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Microsoft Research, New England

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In the 1980's Yao introduced the model of communication complexity where Alice, who knows $x$ in ${0,1}^n$, and Bob, who knows $y$ in ${0,1}^n$, wish to communicate with each other, exchanging fewest possible number of bits, to determine some function $f(x,y)$. For many natural functions $f$ this communication complexity is much smaller than the trivial $n$ bits suggesting that communication with a goal in mind may be much less expensive than otherwise. This message gets amplified even more if Alice and Bob share some random string $r$ chosen independently of $x$ and $y$: in this setting even more functions $f$ can be determined quickly (with high probability).

In this talk I will introduce a relaxation of this model where Alice and Bob do not share the random string perfectly, but rather Alice knows $r$ and Bob knows some string $s$ that is correlated with $r$. I will describe some recent results showing that any communication protocol with $k$ bits of communication between Alice and Bob with perfect sharing of randomness, continues to have a moderately low-complexity, $2^k$ bit, protocol with shared correlation. Furthermore, I will show that this result is tight in that there exist problems where this exponential jump is necessary. The technical core of these results rely on the understanding of the influence of variables in the analysis of Boolean functions and recently developed probabilistic tools such as the ``invariance principle'' of Mossel, O'Donnell and Oleszkiewicz. The talk will assume no background in communication complexity and/or influence of variables.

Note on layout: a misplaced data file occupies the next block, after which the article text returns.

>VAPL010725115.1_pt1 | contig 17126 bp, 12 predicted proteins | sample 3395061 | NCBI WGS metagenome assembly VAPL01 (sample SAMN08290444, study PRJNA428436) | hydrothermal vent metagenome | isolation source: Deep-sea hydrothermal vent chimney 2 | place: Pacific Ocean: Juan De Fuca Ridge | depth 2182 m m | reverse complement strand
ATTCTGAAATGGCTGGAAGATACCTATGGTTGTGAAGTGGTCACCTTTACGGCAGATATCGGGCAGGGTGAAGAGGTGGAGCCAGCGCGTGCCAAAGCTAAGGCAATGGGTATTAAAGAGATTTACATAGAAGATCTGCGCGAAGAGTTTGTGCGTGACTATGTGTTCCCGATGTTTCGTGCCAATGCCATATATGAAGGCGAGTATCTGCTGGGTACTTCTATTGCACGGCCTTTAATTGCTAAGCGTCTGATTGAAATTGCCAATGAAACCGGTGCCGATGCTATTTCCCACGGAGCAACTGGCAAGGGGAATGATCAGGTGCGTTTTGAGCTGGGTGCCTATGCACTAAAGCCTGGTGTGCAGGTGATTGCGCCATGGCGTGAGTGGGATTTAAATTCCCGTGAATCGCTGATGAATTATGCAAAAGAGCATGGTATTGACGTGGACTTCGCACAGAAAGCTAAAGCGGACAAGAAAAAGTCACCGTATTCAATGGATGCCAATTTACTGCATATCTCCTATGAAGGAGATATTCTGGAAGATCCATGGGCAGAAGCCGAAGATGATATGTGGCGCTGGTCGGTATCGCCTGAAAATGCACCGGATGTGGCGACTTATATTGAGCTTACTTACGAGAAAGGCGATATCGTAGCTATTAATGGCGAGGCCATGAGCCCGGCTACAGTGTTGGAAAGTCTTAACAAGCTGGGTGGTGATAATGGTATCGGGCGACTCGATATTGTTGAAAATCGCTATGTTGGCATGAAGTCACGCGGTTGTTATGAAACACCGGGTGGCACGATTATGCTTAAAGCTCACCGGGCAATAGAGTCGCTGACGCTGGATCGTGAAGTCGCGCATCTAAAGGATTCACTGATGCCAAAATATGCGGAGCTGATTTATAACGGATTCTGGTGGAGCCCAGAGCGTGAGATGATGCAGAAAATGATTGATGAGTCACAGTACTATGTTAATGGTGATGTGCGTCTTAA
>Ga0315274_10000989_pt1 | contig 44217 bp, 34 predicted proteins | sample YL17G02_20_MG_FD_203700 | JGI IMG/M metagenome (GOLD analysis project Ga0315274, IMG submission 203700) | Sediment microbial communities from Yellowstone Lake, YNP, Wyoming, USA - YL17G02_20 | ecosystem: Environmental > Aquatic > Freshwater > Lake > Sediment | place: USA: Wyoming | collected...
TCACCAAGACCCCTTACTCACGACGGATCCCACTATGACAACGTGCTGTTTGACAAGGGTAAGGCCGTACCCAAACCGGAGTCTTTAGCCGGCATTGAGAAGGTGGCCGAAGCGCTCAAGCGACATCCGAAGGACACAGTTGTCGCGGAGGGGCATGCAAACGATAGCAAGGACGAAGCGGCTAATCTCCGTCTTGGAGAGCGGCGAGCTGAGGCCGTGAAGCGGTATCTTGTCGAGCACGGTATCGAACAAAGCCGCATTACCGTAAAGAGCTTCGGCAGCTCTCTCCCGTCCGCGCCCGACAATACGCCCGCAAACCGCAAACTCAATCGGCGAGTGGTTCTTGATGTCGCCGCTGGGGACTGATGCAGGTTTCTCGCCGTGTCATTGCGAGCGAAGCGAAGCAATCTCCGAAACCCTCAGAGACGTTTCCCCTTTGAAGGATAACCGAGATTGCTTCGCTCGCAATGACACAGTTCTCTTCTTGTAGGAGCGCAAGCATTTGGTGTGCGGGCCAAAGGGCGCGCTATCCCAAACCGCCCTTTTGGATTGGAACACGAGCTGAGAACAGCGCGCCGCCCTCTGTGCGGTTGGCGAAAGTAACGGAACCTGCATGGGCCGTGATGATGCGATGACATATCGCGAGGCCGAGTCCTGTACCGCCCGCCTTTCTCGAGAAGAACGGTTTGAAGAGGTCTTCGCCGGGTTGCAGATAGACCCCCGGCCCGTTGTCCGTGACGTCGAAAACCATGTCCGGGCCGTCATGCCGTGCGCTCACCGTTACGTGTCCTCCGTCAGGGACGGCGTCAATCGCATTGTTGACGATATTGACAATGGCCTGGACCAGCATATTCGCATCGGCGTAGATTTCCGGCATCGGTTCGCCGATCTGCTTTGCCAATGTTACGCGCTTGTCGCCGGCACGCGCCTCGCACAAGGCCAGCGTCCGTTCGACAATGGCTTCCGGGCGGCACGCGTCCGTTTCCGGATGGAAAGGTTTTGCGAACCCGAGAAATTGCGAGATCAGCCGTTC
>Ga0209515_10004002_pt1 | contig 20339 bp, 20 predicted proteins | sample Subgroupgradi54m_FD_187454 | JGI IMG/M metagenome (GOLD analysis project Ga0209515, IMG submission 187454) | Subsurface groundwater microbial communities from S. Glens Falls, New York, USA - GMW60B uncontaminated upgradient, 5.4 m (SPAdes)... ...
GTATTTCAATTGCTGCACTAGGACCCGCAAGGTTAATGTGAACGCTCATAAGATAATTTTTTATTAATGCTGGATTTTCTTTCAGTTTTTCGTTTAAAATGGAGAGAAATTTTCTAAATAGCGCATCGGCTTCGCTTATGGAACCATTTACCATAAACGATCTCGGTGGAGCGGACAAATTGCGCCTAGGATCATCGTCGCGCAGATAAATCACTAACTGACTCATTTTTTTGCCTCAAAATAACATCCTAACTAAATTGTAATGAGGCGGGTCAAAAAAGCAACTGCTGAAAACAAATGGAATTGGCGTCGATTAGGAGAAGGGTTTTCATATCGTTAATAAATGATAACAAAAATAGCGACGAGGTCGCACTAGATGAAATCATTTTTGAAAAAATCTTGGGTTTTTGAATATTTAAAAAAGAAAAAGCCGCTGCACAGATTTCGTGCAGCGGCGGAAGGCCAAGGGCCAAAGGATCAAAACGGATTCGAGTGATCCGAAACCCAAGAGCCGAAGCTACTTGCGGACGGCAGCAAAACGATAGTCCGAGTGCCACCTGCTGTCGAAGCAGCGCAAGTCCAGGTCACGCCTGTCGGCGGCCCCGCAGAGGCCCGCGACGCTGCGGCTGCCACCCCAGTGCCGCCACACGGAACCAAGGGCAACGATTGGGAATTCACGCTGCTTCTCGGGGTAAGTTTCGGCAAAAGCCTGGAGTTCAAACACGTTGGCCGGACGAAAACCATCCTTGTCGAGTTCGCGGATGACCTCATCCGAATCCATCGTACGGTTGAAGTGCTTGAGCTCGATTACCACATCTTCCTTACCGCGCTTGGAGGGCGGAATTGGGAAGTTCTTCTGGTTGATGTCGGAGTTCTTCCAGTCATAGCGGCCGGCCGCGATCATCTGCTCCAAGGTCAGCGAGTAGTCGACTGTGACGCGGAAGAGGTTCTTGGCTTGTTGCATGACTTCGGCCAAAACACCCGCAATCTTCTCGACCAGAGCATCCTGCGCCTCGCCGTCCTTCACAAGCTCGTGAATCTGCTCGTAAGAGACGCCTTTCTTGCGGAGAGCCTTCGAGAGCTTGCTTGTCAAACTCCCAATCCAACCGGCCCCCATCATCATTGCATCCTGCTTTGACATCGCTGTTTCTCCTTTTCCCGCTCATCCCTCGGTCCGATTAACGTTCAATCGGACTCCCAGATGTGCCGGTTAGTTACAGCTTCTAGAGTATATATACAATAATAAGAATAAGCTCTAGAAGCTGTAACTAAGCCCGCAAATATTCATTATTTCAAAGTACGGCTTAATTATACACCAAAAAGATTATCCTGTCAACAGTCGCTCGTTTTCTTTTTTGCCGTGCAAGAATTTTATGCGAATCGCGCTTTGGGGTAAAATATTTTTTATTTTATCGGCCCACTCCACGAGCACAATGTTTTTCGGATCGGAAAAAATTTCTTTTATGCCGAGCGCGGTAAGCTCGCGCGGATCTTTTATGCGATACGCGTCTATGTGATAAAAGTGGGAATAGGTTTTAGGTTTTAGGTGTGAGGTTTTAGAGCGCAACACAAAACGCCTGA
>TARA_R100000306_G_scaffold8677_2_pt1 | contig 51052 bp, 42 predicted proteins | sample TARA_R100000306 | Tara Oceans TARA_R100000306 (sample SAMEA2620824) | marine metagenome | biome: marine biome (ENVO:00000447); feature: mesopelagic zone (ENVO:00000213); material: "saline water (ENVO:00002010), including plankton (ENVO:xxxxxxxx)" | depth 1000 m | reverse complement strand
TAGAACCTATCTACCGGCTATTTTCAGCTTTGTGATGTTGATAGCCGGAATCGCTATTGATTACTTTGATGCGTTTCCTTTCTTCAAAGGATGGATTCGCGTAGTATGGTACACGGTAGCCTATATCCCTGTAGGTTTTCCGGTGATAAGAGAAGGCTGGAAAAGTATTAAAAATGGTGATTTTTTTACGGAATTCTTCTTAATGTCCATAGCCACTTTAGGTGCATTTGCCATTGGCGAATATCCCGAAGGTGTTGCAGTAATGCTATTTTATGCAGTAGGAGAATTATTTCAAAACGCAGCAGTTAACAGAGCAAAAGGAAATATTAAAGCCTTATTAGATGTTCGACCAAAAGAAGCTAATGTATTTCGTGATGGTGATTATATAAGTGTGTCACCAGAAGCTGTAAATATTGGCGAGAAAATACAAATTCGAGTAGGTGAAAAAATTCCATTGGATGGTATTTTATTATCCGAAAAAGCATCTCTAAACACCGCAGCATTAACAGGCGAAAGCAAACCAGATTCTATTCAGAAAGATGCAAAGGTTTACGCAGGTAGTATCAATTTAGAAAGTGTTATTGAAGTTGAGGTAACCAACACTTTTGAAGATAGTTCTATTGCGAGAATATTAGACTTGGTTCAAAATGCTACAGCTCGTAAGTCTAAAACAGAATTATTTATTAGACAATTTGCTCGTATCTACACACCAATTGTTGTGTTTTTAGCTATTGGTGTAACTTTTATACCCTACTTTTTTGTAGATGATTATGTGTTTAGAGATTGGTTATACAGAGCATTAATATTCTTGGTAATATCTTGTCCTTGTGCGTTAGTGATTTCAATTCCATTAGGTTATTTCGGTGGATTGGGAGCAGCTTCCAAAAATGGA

Based on joint work with Clément Canonne (Columbia), Venkatesan Guruswami (CMU) and Raghu Meka (UCLA).